The Lincoln Plawg - the blog with footnotes

Politics and law from a British perspective (hence Politics LAW BloG): ''People who like this sort of thing...'' as the Great Man said

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Tuesday, March 23, 2004
 

How the Medicare videos got to air. (Not really...)


Some explanation from Campaign Desk of how those Karen Ryan HHS video news releases got played.

Zachary Roth has done some ringing-round; and a set of pretty poor excuses for excuses he's come back with!

But his piece is educational on the TV news process. Local stations get loads of packaged material from CNN Newsource [1], delivered by satellite. They know that, amongst the material are both regular news items and VNRs.

There is some question whether the HHS VNRs were identified as such in the slug (I assume that's the equivalent of the movie header) which comes at the front of the VNR: one guy says [2]
You have to search through the footage to find the VNR

Apparently, WTVC Chattanooga's copy of what it aired did not have any indication in the slug that it was not a news report.

The stations are blaming CNN and USG with some vigour.

[There's also some explanation in Roth's piece of the way the VNR business works, and other useful stuff.]

But, hold on one cotton-picking minute: let's try to walk through the process whereby Karen Ryan might have got to air:

You're the news director of a local station, and getting this overnight (perhaps more regular?) dump of news segments from CNN [3]. It must come with some kind of index, surely? So you know the topics you've got covered.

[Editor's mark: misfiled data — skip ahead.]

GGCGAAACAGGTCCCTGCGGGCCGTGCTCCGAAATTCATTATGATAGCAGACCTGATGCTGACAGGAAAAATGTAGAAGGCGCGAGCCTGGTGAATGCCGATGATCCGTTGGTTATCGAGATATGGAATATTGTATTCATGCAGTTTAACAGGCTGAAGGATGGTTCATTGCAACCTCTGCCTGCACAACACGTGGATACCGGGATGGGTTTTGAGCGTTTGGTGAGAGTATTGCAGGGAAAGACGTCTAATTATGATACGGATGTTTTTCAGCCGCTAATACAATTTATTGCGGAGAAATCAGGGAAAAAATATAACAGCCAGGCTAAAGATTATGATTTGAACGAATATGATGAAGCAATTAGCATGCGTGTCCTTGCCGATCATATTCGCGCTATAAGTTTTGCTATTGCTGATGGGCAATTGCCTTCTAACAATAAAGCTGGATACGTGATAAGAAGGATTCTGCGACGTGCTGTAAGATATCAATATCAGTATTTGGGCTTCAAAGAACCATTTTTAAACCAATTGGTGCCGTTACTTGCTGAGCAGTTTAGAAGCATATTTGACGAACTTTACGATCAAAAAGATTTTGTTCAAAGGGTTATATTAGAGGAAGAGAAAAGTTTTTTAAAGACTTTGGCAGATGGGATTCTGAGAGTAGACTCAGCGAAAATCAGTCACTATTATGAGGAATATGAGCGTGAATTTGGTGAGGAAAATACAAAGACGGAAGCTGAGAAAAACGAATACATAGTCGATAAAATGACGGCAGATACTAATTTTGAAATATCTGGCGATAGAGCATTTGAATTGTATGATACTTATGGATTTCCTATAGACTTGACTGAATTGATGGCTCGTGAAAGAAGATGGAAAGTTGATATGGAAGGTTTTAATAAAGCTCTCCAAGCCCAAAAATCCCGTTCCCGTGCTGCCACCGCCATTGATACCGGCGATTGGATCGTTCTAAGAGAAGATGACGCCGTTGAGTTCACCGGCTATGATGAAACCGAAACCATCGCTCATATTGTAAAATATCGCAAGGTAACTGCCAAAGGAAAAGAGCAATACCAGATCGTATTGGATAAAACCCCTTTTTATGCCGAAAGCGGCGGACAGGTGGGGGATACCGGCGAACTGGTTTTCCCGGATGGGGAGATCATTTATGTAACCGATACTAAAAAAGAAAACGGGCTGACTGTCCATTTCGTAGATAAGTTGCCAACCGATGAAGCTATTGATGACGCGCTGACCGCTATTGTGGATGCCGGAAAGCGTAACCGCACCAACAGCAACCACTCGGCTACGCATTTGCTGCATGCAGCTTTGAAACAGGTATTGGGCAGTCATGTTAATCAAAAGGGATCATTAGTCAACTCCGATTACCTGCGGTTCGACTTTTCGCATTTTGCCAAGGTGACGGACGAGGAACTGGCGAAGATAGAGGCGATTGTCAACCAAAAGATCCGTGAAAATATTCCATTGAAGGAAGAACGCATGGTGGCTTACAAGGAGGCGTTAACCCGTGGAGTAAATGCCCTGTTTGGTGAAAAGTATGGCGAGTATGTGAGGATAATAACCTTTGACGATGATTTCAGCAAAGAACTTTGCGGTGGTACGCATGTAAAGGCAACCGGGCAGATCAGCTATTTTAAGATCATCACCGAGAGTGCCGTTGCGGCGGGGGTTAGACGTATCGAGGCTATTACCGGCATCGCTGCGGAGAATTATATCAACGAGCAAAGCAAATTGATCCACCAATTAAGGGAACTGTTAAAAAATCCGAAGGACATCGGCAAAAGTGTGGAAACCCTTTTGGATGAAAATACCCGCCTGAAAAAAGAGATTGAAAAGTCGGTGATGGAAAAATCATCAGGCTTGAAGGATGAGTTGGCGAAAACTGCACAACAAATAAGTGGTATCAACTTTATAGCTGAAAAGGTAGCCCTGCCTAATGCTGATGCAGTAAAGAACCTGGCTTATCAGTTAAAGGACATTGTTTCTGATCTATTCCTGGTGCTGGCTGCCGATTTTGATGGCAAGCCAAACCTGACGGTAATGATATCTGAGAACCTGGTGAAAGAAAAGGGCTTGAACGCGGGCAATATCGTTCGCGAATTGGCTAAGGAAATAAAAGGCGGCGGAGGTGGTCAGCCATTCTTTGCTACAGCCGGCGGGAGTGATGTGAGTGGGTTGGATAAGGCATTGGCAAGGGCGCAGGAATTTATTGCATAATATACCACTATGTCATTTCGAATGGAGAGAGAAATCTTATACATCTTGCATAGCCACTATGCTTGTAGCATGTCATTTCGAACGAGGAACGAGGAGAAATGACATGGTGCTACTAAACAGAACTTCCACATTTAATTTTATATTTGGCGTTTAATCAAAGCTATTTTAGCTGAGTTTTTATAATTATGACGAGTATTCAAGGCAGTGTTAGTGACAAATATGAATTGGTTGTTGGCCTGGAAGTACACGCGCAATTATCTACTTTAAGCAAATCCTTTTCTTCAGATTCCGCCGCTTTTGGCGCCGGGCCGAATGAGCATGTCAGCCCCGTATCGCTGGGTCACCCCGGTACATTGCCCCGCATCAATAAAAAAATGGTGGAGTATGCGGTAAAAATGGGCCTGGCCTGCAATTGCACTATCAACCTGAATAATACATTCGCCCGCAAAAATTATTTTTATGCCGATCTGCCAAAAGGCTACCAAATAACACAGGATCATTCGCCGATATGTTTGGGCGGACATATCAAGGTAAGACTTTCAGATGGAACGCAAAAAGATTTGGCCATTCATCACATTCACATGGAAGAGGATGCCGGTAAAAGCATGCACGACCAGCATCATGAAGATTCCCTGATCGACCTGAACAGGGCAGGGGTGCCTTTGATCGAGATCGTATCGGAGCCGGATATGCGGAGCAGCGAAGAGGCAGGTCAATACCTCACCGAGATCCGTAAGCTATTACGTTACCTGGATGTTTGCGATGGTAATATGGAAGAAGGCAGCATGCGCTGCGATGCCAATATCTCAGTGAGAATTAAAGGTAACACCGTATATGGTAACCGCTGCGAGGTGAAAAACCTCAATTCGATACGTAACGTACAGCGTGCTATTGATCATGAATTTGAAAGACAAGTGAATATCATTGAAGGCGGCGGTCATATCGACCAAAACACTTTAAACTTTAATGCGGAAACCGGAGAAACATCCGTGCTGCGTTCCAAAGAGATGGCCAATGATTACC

You find the Medicare VNR on the list - let's say it's not labelled as such: you've no reason to think it's not a CNN-produced segment - and, at a meeting with producers, the Medicare item is mooted, and a producer delegated to look at the item.

(I'm assuming the piece wouldn't have been put straight on air without having been looked at first.)

Surely, just one viewing would signal that this was not a regular CNN item? Even if none of the material carried any sort of onscreen graphics to denote provenance (and how likely is that?), the difference in feel of the VNR would surely be perceptible to a professional?

One would have hoped that the producer would, as a matter of routine, have positively established the source of all material - given that stations know that VNRs are likely to be included in feed material. At least insofar as querying any that did not bear onscreen CNN identification.

(At the point at which the producer decides to use the VNR, where does he think it comes from? It's not tagged as CNN - where does he imagine it's come from? The news fairies?)

Then, moving from provenance to content: does he do any sort of check that the material is accurate - or even, fair and balanced [4]? Does he have any staff with the expertise to make such a check? I suspect not, in most stations.

What could the producer do, lacking in-house expertise, to allay any doubts? Could he - brainwave! - phone CNN and ask them? Or doesn't the price of the satellite feed include customer service? Or is the podunk newsguy too ashamed to admit his ignorance, preferring to run the item blind?

How many phone calls did CNN take from feed customers about the HHS VNRs [5]?

If CNN included a phoned interview with Elvis in their feed, how many stations would run it, I wonder...

  1. For which I seem to remember Karen Ryan was once supposed to have worked for. [Just checked, and can find nothing online: I don't think I imagined having seen the suggestion - but treat as hypothesis.]

  2. One thing which isn't explained is how the material is stored. Presumably, it's on some sort of super-Tivo - whereas search through the footage rather suggests its dumped to tape. Why would be horrendously inefficient, surely?

  3. Presumably, they're branded CNN in the opening graphics - and perhaps a CNN DOG (don't know the US term) onscreen throughout the item.

  4. Would he check material which is identified onscreen as CNN? My guess is, no.

  5. Rhetorical question, natch.


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